Queridxs Amigxs, si están en São Paulo los invito a ver la instalación de mi serie de videos A Crucigramista/América Invertida (colaboración con Paula Parisot) que se presentan en SESC Vila Mariana en el contexto del "congreso de enseñanza y aprendizaje de las artes desde América Latina: Colonialismo y cuestiones de genero"
Lazagne Art Magazine
Jessica Mitrani Interview
Marzo 15 - 9 p.m
Ubikwist Magazine: Harmony Issue
Art that erases the limits between femininity and masculinity
A Crucigramista...Coming Soon!
June - 2017
Talking Female Hero Nellie Bly with Pedro Almodóvar’s Muse Rossy De Palma
June - 2017
March - 2017
Miami Film Festival
November- 28 - 2016
The Screening Room
Monday, November 28, 2016. 6‐10pm
On view through – January 27, 2017
The Screening Room is pleased to present Traveling Lady, a solo exhibition by Colombian‐born artist Jessica Mitrani curated by Francine Birbragher‐ Rozenscwaig. The installation conjures the daring spirit of Nellie Bly, the nineteenth‐century American journalist who circled the globe in seventy‐two days, carrying little more than the clothes on her back and a jar of cold cream.
Originally presented as a live performance with film, Traveling Lady has been reimagined for The Screening Room as a site‐specific installation. A selection of videos are projected onto three surfaces: a long curved screen with Rossy de Palma as Traveling Lady; a suspended canvas bag, and an eight‐foot‐tall coat illuminated by patterns, colors and textures evoking a voyage around the world. The black leather bag that Nellie Bly carried with her is also on display, open to reveal its contents: three items of silk clothing, a jar of cold cream, a porcelain box for the perfect pill, a tea cup, a leather manual, and a hopelessness scale for measuring emotions. Transcending the realms of the psychological, the physical, and the cosmic, iconic Spanish actress Rossy de Palma embodies this timeless figure in Jessica Mitrani’s fantastic and subversive world.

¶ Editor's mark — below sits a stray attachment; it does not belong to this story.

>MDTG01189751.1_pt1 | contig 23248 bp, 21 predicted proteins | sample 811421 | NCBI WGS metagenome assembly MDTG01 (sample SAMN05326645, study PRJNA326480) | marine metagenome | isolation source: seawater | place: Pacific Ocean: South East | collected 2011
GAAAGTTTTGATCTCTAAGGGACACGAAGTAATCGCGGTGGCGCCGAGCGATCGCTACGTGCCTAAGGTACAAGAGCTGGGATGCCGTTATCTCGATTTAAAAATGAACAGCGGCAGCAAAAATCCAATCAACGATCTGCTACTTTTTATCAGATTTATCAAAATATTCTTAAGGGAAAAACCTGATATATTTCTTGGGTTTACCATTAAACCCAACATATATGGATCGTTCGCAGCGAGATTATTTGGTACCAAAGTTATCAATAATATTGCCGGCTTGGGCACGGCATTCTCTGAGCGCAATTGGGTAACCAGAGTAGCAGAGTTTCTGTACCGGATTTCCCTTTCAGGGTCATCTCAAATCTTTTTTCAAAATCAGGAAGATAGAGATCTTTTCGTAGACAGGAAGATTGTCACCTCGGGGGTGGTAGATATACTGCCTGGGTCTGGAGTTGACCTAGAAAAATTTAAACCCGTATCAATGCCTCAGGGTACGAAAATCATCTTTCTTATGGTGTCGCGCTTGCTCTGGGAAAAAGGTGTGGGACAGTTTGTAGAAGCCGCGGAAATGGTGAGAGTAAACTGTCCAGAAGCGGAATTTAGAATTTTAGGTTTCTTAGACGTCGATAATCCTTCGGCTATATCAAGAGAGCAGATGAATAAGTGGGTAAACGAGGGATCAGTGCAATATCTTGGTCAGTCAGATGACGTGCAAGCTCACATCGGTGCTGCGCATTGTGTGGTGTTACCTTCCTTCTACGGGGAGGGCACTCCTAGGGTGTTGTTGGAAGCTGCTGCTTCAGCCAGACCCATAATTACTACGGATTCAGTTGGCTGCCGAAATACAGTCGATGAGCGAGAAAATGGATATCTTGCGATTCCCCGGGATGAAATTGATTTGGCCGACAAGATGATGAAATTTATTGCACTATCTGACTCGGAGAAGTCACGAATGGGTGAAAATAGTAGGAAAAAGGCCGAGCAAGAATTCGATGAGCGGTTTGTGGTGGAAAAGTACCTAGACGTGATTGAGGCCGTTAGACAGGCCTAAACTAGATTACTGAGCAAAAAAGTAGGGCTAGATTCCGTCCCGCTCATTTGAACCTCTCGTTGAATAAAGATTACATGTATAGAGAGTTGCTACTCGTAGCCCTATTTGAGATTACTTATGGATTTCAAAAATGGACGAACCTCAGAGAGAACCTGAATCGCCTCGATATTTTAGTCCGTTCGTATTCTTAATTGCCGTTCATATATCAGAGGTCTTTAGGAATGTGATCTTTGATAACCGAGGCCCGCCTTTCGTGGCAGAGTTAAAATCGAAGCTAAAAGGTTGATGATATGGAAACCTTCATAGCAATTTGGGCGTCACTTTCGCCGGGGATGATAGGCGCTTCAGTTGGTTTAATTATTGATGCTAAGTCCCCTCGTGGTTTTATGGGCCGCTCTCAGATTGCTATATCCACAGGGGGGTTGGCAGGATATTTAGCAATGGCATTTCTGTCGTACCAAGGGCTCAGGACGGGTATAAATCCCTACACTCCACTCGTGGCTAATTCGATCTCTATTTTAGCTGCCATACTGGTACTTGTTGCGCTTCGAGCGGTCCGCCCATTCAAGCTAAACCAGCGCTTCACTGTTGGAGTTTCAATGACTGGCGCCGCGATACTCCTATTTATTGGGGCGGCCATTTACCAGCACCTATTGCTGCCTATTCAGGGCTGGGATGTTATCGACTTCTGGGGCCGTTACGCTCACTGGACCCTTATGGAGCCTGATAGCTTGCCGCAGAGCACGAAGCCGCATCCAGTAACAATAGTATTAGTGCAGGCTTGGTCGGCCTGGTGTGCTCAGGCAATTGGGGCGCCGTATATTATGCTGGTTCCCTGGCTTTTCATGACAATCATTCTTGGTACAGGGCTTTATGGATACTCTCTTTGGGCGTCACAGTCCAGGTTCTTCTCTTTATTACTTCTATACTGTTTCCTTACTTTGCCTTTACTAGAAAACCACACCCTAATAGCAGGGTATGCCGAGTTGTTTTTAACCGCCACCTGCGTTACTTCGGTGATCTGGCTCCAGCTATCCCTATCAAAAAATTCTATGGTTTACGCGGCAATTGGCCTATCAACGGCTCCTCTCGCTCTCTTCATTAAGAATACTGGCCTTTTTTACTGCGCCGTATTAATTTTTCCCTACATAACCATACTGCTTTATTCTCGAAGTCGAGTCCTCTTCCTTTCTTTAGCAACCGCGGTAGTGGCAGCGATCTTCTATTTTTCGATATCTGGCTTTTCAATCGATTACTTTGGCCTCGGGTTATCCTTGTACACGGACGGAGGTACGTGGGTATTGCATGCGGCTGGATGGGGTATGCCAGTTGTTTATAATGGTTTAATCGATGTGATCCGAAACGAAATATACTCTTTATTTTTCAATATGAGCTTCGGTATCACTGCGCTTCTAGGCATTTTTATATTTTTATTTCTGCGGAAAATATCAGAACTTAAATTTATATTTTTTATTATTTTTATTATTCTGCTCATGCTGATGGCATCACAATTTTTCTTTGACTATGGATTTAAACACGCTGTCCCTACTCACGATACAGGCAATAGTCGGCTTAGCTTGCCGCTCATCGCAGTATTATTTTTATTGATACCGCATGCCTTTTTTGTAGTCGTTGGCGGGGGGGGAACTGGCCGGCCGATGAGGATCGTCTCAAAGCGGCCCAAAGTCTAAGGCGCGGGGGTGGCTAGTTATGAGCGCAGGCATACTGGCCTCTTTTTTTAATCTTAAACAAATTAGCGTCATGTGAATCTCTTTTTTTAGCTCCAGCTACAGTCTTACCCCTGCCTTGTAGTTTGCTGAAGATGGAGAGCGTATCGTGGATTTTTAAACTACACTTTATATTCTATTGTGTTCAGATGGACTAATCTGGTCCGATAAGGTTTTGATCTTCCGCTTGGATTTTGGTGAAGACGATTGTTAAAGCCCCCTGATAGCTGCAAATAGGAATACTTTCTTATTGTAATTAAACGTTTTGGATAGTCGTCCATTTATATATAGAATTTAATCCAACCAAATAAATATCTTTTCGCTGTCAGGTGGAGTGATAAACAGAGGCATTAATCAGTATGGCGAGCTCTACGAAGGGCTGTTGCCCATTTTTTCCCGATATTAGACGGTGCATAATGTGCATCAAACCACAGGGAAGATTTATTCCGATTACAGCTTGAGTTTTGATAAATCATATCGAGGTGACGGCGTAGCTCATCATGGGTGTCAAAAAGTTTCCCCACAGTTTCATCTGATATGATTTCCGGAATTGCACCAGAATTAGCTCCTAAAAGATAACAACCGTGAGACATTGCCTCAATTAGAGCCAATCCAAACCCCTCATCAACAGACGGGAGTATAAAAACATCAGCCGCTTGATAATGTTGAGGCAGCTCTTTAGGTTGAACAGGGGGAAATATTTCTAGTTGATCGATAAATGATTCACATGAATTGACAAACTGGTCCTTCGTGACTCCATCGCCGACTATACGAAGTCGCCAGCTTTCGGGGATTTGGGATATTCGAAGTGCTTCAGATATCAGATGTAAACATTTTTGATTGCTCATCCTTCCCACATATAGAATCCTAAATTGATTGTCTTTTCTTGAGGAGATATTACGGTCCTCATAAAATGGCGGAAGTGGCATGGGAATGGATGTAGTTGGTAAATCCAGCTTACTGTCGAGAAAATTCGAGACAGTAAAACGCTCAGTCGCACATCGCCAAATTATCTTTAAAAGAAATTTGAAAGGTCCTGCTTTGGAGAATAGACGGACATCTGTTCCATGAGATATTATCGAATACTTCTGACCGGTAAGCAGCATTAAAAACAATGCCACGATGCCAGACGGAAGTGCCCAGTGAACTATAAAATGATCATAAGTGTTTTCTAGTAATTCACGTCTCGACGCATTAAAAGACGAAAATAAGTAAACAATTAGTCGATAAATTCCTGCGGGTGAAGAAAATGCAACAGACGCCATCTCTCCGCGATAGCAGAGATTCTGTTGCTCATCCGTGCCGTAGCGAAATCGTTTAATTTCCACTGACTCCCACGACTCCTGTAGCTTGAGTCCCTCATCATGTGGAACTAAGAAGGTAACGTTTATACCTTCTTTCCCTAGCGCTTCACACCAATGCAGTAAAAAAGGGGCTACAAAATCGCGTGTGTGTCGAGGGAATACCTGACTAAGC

September - 26 - 2016
"Back to School" with Ryan McNamara,
On Friday in Queens, MoMA PS1 hosted its first ever “Back to School” benefit, under the direction of artist Ryan McNamara, with over 30 artists presenting projects and performances. It was an quite an evening! In some ways, it was very high school—there were classes like sex education, anatomy, and art history, and a cafeteria serving corn dogs—and in other ways it was very much not like high school in that there was quite a bit of alcohol and a fair number of scantily clad people, at least one wielding a whip. Below, a look at the evening. (Not pictured, my session with the guidance counselor, Jessica Mitrani, which included dancing salsa to Celia Cruz’s “La Vida Es un Carnaval.” It was the highlight of the evening.) - ArtNews, By Maximilíano Durón
January - 29 - 2016
As part of Liberatum's Women in Creativity Series, here is an interview with New York based Colombian filmmaker and artist, Jessica Sofia Mitrani.
November- 29 - 2015
Watch La Divanee on Nowness